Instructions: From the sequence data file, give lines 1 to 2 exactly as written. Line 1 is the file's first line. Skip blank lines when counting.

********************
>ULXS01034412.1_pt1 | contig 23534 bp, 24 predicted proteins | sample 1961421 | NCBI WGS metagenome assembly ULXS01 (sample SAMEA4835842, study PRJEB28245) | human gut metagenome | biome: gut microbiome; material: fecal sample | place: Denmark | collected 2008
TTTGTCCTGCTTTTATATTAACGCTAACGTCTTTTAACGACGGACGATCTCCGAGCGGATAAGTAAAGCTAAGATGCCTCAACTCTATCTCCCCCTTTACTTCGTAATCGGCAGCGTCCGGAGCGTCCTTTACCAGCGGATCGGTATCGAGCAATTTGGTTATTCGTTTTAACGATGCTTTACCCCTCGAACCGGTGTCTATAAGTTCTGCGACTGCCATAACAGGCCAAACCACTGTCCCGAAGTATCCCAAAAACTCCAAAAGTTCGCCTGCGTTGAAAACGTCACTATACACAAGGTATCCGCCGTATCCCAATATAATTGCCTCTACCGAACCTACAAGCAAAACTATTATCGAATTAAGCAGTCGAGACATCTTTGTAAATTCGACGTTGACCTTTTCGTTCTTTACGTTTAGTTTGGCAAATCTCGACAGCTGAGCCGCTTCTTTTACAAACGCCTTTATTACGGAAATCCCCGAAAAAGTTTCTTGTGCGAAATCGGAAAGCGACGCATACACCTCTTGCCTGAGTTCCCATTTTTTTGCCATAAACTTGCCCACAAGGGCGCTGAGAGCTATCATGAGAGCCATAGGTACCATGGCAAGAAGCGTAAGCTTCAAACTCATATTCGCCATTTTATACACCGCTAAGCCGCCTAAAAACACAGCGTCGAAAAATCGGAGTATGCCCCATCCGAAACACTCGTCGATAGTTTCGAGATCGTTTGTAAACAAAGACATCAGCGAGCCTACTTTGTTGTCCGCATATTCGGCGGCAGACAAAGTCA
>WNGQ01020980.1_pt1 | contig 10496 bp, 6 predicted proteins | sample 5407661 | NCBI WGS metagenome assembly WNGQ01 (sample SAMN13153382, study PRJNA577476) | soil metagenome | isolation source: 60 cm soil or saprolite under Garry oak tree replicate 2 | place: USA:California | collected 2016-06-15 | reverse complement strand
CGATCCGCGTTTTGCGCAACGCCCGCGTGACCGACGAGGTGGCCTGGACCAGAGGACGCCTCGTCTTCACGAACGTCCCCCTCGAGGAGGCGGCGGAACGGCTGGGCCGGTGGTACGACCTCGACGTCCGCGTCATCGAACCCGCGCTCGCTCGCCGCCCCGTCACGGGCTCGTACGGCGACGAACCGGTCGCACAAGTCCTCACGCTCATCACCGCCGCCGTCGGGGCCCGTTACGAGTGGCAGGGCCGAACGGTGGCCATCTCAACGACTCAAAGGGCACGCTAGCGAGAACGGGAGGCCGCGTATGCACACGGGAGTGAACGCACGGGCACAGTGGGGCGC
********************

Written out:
>ULXS01034412.1_pt1 | contig 23534 bp, 24 predicted proteins | sample 1961421 | NCBI WGS metagenome assembly ULXS01 (sample SAMEA4835842, study PRJEB28245) | human gut metagenome | biome: gut microbiome; material: fecal sample | place: Denmark | collected 2008
TTTGTCCTGCTTTTATATTAACGCTAACGTCTTTTAACGACGGACGATCTCCGAGCGGATAAGTAAAGCTAAGATGCCTCAACTCTATCTCCCCCTTTACTTCGTAATCGGCAGCGTCCGGAGCGTCCTTTACCAGCGGATCGGTATCGAGCAATTTGGTTATTCGTTTTAACGATGCTTTACCCCTCGAACCGGTGTCTATAAGTTCTGCGACTGCCATAACAGGCCAAACCACTGTCCCGAAGTATCCCAAAAACTCCAAAAGTTCGCCTGCGTTGAAAACGTCACTATACACAAGGTATCCGCCGTATCCCAATATAATTGCCTCTACCGAACCTACAAGCAAAACTATTATCGAATTAAGCAGTCGAGACATCTTTGTAAATTCGACGTTGACCTTTTCGTTCTTTACGTTTAGTTTGGCAAATCTCGACAGCTGAGCCGCTTCTTTTACAAACGCCTTTATTACGGAAATCCCCGAAAAAGTTTCTTGTGCGAAATCGGAAAGCGACGCATACACCTCTTGCCTGAGTTCCCATTTTTTTGCCATAAACTTGCCCACAAGGGCGCTGAGAGCTATCATGAGAGCCATAGGTACCATGGCAAGAAGCGTAAGCTTCAAACTCATATTCGCCATTTTATACACCGCTAAGCCGCCTAAAAACACAGCGTCGAAAAATCGGAGTATGCCCCATCCGAAACACTCGTCGATAGTTTCGAGATCGTTTGTAAACAAAGACATCAGCGAGCCTACTTTGTTGTCCGCATATTCGGCGGCAGACAAAGTCA